And they don’t get a dime.
They’re title holders of one of Philadelphia’s more underrated – and one of its most important- roles that flies close to the ground and keeps the city’s smallest unit of community in check. It’s the role of the block captain, and it’s become one of the city’s last hopes for clean, community-oriented neighborhoods.
“Even though we have more organizations that will go above and beyond to get people to volunteer or just simply to participate, I think it’s a bigger challenge now than it has been in the past,” said Dawn Woods, administrator of the Philadelphia More Beautiful Committee, which oversees the block captain program.“Block unity, and overall community was a lot bigger back (when the block captain program started in the 1930s).”
The city doesn’t have an organization specifically devoted to block upkeep, said Woods…. Read the full story
Food enthusiasts got their fill while on the Ethnic Eats Food Tour as they tasted the unique flavors that make up the Bella Vista neighborhood.
Run by City Food Tours, the tour took hungry attendees on an adventure of Asian and Mexican cuisine. Aside from filling their plates, they learned a thing or two about the history and culture of the neighborhood on the way…. Read the full story
As Temple University’s students have continued to move further into the area around the college’s North Philadelphia campus, residents have increasingly complained about the constant noise and trash generated by students and developers.
In response, Councilman Darrell Clarke – now the council president – who represents the area where Temple is located, introduced the North Central Neighborhood Improvement District, or NID, to improve the quality of life of residents in the area…. Read More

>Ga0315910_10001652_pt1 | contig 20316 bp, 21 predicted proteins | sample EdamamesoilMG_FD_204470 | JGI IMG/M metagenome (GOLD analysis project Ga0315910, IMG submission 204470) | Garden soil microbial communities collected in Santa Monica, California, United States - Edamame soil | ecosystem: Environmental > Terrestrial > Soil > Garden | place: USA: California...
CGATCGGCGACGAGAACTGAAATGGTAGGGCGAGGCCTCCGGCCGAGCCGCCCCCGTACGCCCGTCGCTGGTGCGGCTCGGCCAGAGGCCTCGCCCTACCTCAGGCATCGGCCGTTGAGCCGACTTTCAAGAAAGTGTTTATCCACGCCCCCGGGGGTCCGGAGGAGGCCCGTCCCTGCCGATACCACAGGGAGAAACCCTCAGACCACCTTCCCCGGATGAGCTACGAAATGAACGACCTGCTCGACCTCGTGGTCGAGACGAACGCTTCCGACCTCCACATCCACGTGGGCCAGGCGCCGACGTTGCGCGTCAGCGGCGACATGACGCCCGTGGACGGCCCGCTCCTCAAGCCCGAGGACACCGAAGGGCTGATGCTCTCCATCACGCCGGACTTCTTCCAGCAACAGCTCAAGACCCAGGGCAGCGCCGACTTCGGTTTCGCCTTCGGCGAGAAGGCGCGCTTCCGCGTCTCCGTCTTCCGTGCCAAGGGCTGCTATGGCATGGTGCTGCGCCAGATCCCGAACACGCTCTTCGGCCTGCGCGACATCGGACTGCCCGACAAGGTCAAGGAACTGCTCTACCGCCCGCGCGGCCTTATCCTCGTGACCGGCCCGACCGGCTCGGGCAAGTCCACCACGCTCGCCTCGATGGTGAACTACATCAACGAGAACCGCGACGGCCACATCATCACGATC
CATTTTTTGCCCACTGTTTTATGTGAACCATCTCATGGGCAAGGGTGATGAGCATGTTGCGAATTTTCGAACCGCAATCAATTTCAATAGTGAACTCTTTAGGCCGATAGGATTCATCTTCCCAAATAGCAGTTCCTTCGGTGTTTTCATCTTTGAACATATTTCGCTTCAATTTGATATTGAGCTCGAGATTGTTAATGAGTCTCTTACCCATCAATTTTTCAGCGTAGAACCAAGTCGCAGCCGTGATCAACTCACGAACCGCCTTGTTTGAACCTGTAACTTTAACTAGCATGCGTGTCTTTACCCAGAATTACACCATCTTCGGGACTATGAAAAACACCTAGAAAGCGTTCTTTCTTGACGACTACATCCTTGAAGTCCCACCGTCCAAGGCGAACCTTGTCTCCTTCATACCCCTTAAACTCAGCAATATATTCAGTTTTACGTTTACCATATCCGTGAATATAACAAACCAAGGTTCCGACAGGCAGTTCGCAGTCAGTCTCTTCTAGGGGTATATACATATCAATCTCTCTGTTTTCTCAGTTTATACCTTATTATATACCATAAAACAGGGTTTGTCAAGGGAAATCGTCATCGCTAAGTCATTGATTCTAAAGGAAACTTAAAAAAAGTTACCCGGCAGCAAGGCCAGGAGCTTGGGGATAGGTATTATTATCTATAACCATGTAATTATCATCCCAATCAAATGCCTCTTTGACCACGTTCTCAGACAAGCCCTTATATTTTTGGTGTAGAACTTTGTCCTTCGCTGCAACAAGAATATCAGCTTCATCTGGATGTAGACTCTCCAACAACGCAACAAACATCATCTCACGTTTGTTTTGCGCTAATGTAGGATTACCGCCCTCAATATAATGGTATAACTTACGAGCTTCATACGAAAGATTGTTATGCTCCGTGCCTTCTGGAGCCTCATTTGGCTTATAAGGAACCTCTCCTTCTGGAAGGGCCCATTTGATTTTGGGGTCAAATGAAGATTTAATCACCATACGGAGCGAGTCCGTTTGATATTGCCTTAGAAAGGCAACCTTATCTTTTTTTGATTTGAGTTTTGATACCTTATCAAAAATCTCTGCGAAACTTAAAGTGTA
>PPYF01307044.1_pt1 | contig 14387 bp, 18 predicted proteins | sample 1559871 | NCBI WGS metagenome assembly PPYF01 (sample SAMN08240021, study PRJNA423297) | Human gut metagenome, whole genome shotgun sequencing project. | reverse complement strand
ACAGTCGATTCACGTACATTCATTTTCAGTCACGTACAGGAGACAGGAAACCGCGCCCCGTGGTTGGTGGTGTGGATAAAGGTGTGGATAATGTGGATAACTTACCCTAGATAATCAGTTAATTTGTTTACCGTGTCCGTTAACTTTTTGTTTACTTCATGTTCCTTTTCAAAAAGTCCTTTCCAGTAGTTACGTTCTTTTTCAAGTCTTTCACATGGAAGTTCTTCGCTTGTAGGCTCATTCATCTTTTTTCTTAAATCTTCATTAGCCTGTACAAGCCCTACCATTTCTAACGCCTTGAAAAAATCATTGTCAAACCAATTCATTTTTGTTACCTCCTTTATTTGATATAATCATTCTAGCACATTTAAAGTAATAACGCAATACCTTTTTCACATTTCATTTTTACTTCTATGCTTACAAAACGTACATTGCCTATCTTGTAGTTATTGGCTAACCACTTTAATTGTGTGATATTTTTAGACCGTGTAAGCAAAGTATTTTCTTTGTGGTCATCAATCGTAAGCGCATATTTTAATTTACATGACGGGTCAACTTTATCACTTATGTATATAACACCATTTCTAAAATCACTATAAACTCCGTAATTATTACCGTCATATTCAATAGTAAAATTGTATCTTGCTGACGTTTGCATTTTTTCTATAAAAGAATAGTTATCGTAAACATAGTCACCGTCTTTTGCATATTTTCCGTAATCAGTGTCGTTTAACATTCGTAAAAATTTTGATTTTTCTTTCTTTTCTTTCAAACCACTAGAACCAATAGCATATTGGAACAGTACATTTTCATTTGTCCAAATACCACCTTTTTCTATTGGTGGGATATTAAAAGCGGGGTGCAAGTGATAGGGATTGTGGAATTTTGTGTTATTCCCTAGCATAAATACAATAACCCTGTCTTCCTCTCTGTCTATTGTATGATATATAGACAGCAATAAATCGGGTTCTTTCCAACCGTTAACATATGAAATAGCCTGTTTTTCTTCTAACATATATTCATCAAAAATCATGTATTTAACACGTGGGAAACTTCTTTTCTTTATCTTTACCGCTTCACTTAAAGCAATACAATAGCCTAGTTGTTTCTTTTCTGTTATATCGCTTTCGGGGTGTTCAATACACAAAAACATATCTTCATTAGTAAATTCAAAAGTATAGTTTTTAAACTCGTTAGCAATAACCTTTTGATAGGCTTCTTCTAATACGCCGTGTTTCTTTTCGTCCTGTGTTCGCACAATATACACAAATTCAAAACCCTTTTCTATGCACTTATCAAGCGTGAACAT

An immigration boom in 2000 helped turn the Baltimore Avenue corridor into a hub for African businesses. Spruce Hill has dozens of restaurants while Woodland and Chester avenues are peppered with African and Caribbean grocery stores.
While no exact census data exists, in Philadelphia, the four largest communities are in order Nigerian, Liberian, Ghanaian and Ethiopian…. Read More
On the exterior, Wilson Park Apartments may not look any different than the dozens of other project housing units owned by the Philadelphia Housing Authority but as the saying goes, looks can be deceiving.
During after-school hours, from three to six, sounds of sung harmonies and rhythmic raps being composed can be heard coming from the youth center…. Read More
Big 5 Hall of Famer and current Saint Joseph’s Prep boy’s basketball coach William “Speedy” Morris will receive the Eastern College Athletic Conference Lifetime Achievement Award on December 7th at Madison Square Garden
“Anytime you get an award of this nature, it’s an honor,” Morris said…. Read More
In August of 2010, the Leonard family was dealt a blow that nobody had seen coming. Jeffrey, who graduated from Lower Moreland High School in 2002, had been diagnosed with a brain tumor and needed surgery right away.
Now, more than three years removed from that surgery and taking part in his third Race for Hope, sponsored by the National Brain Tumor Society, Leonard continues to have a positive outlook on life…. Read More